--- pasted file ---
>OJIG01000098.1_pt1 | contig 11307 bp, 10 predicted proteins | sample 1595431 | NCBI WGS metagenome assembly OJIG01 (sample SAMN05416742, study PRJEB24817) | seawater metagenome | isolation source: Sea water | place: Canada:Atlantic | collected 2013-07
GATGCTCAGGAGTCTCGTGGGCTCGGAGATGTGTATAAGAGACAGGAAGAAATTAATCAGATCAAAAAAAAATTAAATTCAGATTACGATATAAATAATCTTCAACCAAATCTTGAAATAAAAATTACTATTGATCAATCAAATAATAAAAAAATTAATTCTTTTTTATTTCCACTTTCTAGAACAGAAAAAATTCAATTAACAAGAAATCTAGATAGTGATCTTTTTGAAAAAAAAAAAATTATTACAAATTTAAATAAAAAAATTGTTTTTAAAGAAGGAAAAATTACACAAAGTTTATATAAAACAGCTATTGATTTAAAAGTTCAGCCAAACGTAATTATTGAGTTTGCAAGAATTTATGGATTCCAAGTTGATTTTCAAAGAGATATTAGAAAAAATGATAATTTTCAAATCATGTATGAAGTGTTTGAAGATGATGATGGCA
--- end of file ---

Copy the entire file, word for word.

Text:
>OJIG01000098.1_pt1 | contig 11307 bp, 10 predicted proteins | sample 1595431 | NCBI WGS metagenome assembly OJIG01 (sample SAMN05416742, study PRJEB24817) | seawater metagenome | isolation source: Sea water | place: Canada:Atlantic | collected 2013-07
GATGCTCAGGAGTCTCGTGGGCTCGGAGATGTGTATAAGAGACAGGAAGAAATTAATCAGATCAAAAAAAAATTAAATTCAGATTACGATATAAATAATCTTCAACCAAATCTTGAAATAAAAATTACTATTGATCAATCAAATAATAAAAAAATTAATTCTTTTTTATTTCCACTTTCTAGAACAGAAAAAATTCAATTAACAAGAAATCTAGATAGTGATCTTTTTGAAAAAAAAAAAATTATTACAAATTTAAATAAAAAAATTGTTTTTAAAGAAGGAAAAATTACACAAAGTTTATATAAAACAGCTATTGATTTAAAAGTTCAGCCAAACGTAATTATTGAGTTTGCAAGAATTTATGGATTCCAAGTTGATTTTCAAAGAGATATTAGAAAAAATGATAATTTTCAAATCATGTATGAAGTGTTTGAAGATGATGATGGCA